Huawei has not showed British government overseers a "credible plan" for dealing with security shortcomings flagged in a report issued last year, the technical director of the National Cyber Security Centre (NCSC) has said.
Dr Ian Levy of GCHQ's cyber arm told the world’s press at a briefing that the Chinese network equipment maker had shown UK supervisors "worrying engineering issues" last year. He added: "As of today we've not seen a credible plan. That's the reality of the situation, unfortunately."
Levy was speaking after a speech delivered by NCSC chief exec Ciaran Martin in Brussels today. Martin said that Huawei equipment is subject to "strict controls" on where it is deployed, highlighting that it "is not in any sensitive networks – including those of the government." He elaborated on this by saying Huawei had "allocated money to fix these problems" but warned:
We will monitor and report on progress and we will not declare the problems are on the path to being solved unless and until there is clear evidence that this is the case.
The NCSC chief exec continued: "At high level we've known about those issues, engineering issues, for a while because our mitigation model works... a lot of the UK [mobile] operators have known that. They have done whatever they feel was appropriate to mitigate it for the last few years."
British Telecom began removing Huawei equipment from the core of its mobile networks in late 2018, insisting at the time that this was a pre-planned move to do with its 2016 purchase of EE, whose 3G and 4G network still uses Huawei equipment in its Enhanced Packet Core.
The speech and Levy's comments come hot on the heels of generally positive stories in the British media about Huawei's security practices, tending to show that while there are official concerns, their tech is deemed good enough for the general public to use.
Today's comments see a reversal of the position government press officers took in a briefing to the Financial Times earlier this week where one said (£): "Other nations can make the argument that if the British are confident of mitigation against national security threats then they can also reassure their public and the US administration that they are acting in a prudent manner."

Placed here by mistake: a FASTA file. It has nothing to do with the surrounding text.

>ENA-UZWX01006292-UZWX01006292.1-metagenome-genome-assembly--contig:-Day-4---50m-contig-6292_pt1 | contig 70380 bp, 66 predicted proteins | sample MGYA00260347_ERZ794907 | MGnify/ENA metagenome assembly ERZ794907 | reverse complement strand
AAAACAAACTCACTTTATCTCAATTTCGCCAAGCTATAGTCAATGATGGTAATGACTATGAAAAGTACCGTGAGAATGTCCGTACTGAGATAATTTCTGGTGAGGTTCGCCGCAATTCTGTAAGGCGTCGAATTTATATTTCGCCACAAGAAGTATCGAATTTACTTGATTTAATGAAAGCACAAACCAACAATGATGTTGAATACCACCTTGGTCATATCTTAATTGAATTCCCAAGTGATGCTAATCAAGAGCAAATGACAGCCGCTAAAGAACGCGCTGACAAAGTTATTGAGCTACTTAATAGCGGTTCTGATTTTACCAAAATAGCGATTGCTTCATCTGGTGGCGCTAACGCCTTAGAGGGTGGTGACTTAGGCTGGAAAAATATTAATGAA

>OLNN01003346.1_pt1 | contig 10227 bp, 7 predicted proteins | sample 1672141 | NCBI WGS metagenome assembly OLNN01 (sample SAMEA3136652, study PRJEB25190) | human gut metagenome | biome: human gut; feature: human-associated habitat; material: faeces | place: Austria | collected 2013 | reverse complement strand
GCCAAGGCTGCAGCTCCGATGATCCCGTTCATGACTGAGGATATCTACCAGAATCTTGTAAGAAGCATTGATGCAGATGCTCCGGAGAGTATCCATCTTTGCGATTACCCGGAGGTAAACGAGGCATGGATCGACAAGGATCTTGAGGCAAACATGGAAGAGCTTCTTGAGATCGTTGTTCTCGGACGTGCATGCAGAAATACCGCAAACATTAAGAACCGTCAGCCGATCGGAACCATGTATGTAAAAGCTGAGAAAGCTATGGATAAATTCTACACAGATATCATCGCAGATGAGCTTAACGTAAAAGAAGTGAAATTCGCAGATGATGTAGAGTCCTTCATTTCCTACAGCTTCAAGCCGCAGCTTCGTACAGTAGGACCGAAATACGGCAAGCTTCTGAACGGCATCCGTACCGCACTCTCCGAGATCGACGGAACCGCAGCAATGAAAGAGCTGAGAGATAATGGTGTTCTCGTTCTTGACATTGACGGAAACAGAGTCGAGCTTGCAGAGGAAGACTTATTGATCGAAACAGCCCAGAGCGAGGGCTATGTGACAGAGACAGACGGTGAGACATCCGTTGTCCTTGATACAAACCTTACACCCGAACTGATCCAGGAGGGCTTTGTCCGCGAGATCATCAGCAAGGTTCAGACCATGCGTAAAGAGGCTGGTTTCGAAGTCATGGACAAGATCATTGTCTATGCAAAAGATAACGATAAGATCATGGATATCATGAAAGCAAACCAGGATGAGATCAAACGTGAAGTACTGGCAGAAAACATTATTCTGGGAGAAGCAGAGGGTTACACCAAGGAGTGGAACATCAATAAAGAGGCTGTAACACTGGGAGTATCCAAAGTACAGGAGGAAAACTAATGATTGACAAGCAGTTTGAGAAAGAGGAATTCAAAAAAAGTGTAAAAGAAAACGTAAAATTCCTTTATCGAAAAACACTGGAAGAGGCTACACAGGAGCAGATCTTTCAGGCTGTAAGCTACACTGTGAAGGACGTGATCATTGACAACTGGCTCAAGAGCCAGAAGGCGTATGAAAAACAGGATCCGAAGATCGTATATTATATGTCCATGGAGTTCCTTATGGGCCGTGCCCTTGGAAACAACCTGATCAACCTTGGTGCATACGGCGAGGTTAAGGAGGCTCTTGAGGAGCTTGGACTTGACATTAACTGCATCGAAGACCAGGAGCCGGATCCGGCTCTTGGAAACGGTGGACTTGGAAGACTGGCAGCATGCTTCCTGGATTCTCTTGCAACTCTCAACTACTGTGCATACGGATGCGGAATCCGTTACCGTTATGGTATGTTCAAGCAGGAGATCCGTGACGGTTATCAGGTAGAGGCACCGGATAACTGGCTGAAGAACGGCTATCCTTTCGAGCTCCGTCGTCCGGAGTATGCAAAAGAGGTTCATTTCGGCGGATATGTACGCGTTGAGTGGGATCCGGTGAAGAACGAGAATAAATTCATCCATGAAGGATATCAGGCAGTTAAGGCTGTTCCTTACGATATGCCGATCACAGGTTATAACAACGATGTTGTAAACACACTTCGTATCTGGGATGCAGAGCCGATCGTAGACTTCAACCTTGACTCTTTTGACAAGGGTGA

With the British government now admitting that it does not right now allow Huawei equipment to be used on its own secure networks, how does its position compare to those held by its fellow Five Eyes spy alliance nations? Glad you asked. The US and Australia have, to one degree or another, put a kibosh on the use of Huawei 5G mobile equipment in their countries' national networks. In New Zealand, telco Spark was warned by the NZ government against deploying Huawei's kit for its 5G rollout. Meanwhile, Canada arrested Huawei chief financial officer, and founder's daughter, Meng Wanzhou on behalf of America, though it has not banned use of the company's equipment on its core 5G networks.
Last year the Huawei Cyber Security Evaluation Centre said it had found problems with "third party software, including security critical components, on various component boards [which] will come out of existing long-term support in 2020." The Register understands that these problems will take years, rather than months, to resolve.
Martin added, to the press, that the UK has "arguably got the toughest oversight regime for any country where Huawei operates". He emphasised that with GCHQ's "15-16 years of experience in dealing with Huawei" gives it a unique insight into what the company does and how it does it.
The Royal United Services Institute, a military-themed think tank with close links to the government, described the use of Huawei network equipment in the UK as "at best naive, at worst irresponsible" in a paper it issued today. It based this conclusion on new Chinese laws that allow the Communist state to compel its citizens to co-operate with its spies.
Huawei's press office had acknowledged The Register's enquiries but had not responded substantively by the time of writing. ®
Updated to add, 10:00 UTC, 21/02/19
A Huawei spokesperson said: "We have undertaken to present a plan to the UK authorities for a US$2 billion global software transformation programme. We remain committed to designing and producing technology to the highest standards of security and safety for customers in 170 countries around the world."
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